“It does seem absurd that we should be forced to conform to them,” meaning the regulations, he wrote, “when no one wants them.”
However, the board held the line at “bra” swimsuits, not allowing women to wear suits that showed skin between the tops and the bottoms.
As for men, the board rescinded the regulation that they had to wear tops along with their swimming trunks. Now they could go bare-chested.
Elvis banned in Seattle
In October 1956, a promoter wanted to book Elvis Presley for a show at the publicly owned Civic Auditorium, now the site of McCaw Hall at the Seattle Center. This was the year that Elvis rocketed to national fame with such singles as “Hound Dog,” “Heartbreak Hotel,” “Don’t Be Cruel” and “Blue Suede Shoes.”
But the assistant manager of the Civic Auditorium wasn’t having Elvis at the venue.
He said he feared a repeat of what had happened when rock’n’roll pioneers Bill Haley and His Comets performed at the venue that past June.
“The kids ran up and down the aisles, congregated around the stage, broke up some seats, tore down some decorations and got out of hand generally,” he told The Times. “It’s not the type of music we are objecting to. It’s the fact that there’s a very real opportunity for a riot with someone like Elvis Presley.”
Teen girls were upset, and in October 1956 took to writing the Seattle City Council about the injustice of it all, letters preserved in the archives.
Donna from Foster High in Tukwila wrote the council, “I am begging you … What did we teen-agers ever do to deserve this? (Nothing!) … this is our period of time and Elvis is our idol! … WE WANT ELVIS!”
But the City Council, perhaps wisely, refused to look into the matter.
Elvis did come to Seattle the following year, on Sept. 1, 1957, and played to more than 16,000 fans at the privately owned baseball park, Sicks’ Stadium.
The Seattle Times said the audience was composed of “90 per cent teen-age girls,” who responded with “crazed female shrieks” at Elvis’ “first quivering bump to his last vigorous grind. … Vulgar is the kindest way to describe Presley’s pulsating gyrations.”
The only damage that night at Sicks’ Stadium, said The Times story, “was the theft of a tail light from a convertible which somebody mistook for Presley’s.”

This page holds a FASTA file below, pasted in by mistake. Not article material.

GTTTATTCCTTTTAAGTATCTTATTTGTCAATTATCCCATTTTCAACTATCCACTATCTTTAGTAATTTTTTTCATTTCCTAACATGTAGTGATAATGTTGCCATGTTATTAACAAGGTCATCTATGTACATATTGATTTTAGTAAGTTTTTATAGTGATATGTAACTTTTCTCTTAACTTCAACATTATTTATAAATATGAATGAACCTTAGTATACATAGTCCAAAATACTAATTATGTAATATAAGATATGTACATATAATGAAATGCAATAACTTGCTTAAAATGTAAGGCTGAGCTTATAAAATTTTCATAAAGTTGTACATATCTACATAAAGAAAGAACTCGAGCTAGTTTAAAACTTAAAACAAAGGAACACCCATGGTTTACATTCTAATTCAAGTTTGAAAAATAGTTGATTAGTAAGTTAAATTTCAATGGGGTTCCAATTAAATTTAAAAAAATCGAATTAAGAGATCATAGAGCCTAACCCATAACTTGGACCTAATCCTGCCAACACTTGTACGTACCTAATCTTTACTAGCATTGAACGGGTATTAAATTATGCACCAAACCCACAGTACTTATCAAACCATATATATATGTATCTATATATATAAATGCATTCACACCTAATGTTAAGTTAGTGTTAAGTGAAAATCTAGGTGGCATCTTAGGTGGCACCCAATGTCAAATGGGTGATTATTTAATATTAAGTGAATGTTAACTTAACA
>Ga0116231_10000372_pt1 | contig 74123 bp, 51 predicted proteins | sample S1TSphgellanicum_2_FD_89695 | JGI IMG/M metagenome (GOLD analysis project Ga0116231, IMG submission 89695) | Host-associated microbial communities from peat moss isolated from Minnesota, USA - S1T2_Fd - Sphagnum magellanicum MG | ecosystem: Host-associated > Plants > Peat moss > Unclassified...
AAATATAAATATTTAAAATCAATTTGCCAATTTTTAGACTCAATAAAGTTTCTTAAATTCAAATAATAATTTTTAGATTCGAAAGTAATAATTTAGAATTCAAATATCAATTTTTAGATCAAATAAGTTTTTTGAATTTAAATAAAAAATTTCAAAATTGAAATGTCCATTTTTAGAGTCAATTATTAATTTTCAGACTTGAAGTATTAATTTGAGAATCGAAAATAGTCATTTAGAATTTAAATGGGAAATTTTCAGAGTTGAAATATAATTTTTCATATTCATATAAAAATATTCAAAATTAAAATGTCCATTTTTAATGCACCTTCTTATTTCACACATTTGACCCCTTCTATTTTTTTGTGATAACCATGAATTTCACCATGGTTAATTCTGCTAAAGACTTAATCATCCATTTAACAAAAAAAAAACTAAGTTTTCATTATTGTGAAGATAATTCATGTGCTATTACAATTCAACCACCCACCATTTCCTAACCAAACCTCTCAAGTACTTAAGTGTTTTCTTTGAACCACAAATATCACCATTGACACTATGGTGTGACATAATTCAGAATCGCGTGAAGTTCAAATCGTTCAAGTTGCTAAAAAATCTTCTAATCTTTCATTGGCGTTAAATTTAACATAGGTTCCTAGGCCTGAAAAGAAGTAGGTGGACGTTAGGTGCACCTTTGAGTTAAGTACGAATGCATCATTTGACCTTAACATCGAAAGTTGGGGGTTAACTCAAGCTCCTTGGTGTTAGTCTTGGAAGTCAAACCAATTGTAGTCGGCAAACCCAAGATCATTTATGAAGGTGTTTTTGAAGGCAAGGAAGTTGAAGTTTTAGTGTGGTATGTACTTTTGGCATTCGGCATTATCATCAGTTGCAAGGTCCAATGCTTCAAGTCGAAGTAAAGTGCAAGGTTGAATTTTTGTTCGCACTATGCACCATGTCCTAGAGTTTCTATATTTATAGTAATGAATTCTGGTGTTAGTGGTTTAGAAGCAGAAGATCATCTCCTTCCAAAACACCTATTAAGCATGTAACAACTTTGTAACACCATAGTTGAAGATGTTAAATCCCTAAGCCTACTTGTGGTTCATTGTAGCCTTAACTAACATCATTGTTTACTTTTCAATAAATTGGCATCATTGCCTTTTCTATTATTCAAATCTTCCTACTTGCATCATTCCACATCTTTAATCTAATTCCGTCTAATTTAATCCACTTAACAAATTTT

Letters that mayors get
The archives have compiled quite a collection of letters to Seattle’s mayors. Not surprisingly, the letters often reflect the era in which they were written.
That 1970 “hippies” letter to Mayor Uhlman was written in all capital letters, and, for emphasis, certain words and phrases were underlined.
“A Skid-Road with hippies” is how the writer described Pike Street as it led to the entrance of the Pike Place Market.
Sounding a refrain that might sound familiar in 2020, the letter writer said, “They all write their hippie friends to ‘come to Seattle and get on welfare. They’ll feed us in Seattle.’ ”
In May 1965, Mayor Dorm Braman was the recipient of a number of letters concerning “Identified Communist Pete Seeger.” The folk singer was going to perform at the Opera House.
The writer, a woman who signed her letter, cited city ordinance 91981 that prohibited “the rental or use of any city-owned buildings … to any subversive organization, or member thereof.”
She pleaded, “… communism is a conspiracy to destroy our free way of life under God … communism uses the arts – including music perhaps most of all – to destroy us.”
Braman replied to the letters with a measured tone.
“I don’t think I need to assure you that I have the greatest dislike for Communism …,” he wrote back.
But, he pointed out, there was the matter, you know, of needing “to protect the rights of an individual in an instance such as this, rather than some broad concept of political morality.”